I practically fell out of my chair a few days ago when I read the Wizard of Omaha’s most recent utterances…
On Google: “I had plenty of ways to ask questions, or anything of the sort and educate myself. But I blew it.”
On Amazon: “I was too dumb to realize what was going to happen.”
ADW Capital’s 2020 letter: Long CDON, the future Amazon of the Nordics
ADW Capital Partners was up 119.2% for 2020, compared to a 13.77% gain for the S&P 500, an 11.17% increase for the Russell 2000, and an 8.62% return for the Russell 2000 Value Index. The fund reports an annualized return of 24.63% since its inception in 2005. Q4 2020 hedge fund letters, conferences and more Read More
Warren Buffett and his longtime investing sidekick, Charlie Munger, are smart-but-humble types. I’m not surprised at their well-deserved reputation for candor, honesty and razor-sharp investment insights.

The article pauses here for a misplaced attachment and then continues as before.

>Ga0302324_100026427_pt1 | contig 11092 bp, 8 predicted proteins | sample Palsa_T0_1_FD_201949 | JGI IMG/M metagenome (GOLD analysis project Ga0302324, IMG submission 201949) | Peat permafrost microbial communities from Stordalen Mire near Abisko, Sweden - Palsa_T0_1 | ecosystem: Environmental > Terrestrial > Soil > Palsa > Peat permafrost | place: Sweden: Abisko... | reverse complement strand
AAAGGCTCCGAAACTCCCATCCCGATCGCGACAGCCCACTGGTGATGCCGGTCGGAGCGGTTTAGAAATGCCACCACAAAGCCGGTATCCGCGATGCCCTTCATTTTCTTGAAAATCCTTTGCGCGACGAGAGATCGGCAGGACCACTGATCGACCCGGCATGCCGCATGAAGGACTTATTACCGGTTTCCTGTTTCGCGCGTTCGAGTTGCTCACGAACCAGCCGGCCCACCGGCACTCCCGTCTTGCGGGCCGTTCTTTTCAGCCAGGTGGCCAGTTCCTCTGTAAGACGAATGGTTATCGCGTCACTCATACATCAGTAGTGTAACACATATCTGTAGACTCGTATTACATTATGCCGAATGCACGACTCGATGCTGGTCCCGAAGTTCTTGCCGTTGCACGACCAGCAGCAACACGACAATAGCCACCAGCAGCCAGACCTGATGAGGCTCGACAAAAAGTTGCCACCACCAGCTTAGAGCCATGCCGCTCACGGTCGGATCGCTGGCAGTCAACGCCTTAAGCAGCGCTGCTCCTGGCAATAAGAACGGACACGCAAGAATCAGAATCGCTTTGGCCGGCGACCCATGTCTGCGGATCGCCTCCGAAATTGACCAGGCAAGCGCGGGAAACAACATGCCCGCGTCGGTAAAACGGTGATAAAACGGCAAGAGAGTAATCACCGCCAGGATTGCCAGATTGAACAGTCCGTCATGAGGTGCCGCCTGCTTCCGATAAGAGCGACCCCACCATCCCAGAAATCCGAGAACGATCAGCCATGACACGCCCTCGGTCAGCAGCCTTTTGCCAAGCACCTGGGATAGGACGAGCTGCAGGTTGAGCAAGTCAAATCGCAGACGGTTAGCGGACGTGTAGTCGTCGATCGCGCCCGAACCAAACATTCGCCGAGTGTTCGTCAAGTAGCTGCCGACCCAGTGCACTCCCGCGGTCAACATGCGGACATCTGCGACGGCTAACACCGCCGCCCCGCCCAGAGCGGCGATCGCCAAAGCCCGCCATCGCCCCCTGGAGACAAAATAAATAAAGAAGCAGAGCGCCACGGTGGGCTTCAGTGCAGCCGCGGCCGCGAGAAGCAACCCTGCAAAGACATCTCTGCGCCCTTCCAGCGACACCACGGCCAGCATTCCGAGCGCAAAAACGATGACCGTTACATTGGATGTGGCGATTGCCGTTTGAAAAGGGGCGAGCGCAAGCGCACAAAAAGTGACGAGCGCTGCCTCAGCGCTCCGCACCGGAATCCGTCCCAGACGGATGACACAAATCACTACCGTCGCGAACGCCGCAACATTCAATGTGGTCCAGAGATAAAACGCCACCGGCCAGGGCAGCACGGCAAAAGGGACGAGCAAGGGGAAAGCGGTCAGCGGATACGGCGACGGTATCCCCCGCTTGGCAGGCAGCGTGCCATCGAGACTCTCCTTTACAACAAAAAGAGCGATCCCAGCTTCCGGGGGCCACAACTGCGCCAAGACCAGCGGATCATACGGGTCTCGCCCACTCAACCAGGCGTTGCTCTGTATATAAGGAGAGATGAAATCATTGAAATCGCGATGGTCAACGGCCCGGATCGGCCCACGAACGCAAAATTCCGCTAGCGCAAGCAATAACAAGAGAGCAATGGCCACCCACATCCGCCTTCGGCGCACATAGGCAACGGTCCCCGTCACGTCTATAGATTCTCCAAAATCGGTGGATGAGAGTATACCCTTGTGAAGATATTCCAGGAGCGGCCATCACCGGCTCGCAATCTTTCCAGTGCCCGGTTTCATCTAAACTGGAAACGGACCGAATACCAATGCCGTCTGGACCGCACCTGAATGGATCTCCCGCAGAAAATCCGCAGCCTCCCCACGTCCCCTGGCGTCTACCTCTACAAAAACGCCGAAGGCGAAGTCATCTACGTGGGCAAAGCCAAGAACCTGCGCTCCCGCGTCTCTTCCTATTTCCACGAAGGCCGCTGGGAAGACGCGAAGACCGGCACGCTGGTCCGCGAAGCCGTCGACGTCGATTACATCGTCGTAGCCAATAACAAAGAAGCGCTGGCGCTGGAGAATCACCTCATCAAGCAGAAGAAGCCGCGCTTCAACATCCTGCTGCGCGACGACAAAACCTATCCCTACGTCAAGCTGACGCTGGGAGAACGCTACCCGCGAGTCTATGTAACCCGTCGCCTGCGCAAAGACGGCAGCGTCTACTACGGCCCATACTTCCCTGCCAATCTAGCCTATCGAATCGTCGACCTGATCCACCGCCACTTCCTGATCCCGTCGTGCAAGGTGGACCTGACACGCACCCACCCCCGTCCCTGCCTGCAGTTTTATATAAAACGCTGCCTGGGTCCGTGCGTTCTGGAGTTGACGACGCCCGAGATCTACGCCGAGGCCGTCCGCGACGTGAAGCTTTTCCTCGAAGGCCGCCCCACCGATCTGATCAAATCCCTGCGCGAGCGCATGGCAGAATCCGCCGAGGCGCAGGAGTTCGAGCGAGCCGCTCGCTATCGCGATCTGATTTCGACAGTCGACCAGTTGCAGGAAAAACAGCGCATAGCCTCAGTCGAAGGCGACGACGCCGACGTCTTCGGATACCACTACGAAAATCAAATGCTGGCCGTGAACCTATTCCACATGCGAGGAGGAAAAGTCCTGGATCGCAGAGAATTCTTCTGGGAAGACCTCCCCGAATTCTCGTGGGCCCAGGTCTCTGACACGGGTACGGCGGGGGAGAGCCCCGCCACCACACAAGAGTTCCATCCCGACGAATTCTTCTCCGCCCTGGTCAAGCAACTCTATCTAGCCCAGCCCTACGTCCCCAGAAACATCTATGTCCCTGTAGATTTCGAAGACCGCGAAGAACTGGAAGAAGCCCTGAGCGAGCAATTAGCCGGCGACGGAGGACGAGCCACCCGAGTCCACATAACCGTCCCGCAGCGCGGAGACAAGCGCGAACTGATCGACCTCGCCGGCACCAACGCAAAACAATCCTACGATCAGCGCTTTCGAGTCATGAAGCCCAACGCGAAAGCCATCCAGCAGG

But I am surprised that — after decades of avoiding tech stocks and downplaying their investment potential — two dogs of a certain age (I’m starting to get up there myself) can admit to learning a new trick or two about a sector they bashed for years.
Or perhaps they could have just listened to some experienced voices, such as Profits Unlimited Editor Paul Mampilly.
Paul has been at the tech investing game since the 1990s. He knows what great tech franchises — the kinds of stocks that go up 1,000% — look like. Paul also knows what crazy investment bubbles look like. He’s been around.
With Buffett and Munger, I get the sense that their tech appetites were whetted by their investments in Apple Inc. (Nasdaq: AAPL). On Tuesday, Berkshire Hathaway confirmed what Buffett had been hinting about in recent media interviews: He and his lieutenants doubled their Apple holdings in the first quarter to 129 million shares worth $18.6 billion.
The shares are up more than 30% since the start of the year. But then again, this is a sector famous for its dramatic ups — and equally dramatic downs. The year isn’t even half over yet.
As Paul Mampilly pointed out last summer, Wall Street has a “preference for accounting shenanigans and sleight of hand” — with Apple as a prime example.
His point? If you want fast growth and a stock that’s not going to go up by 30%, but by 300% or more — there are better places to look.
So, Warren? Call Paul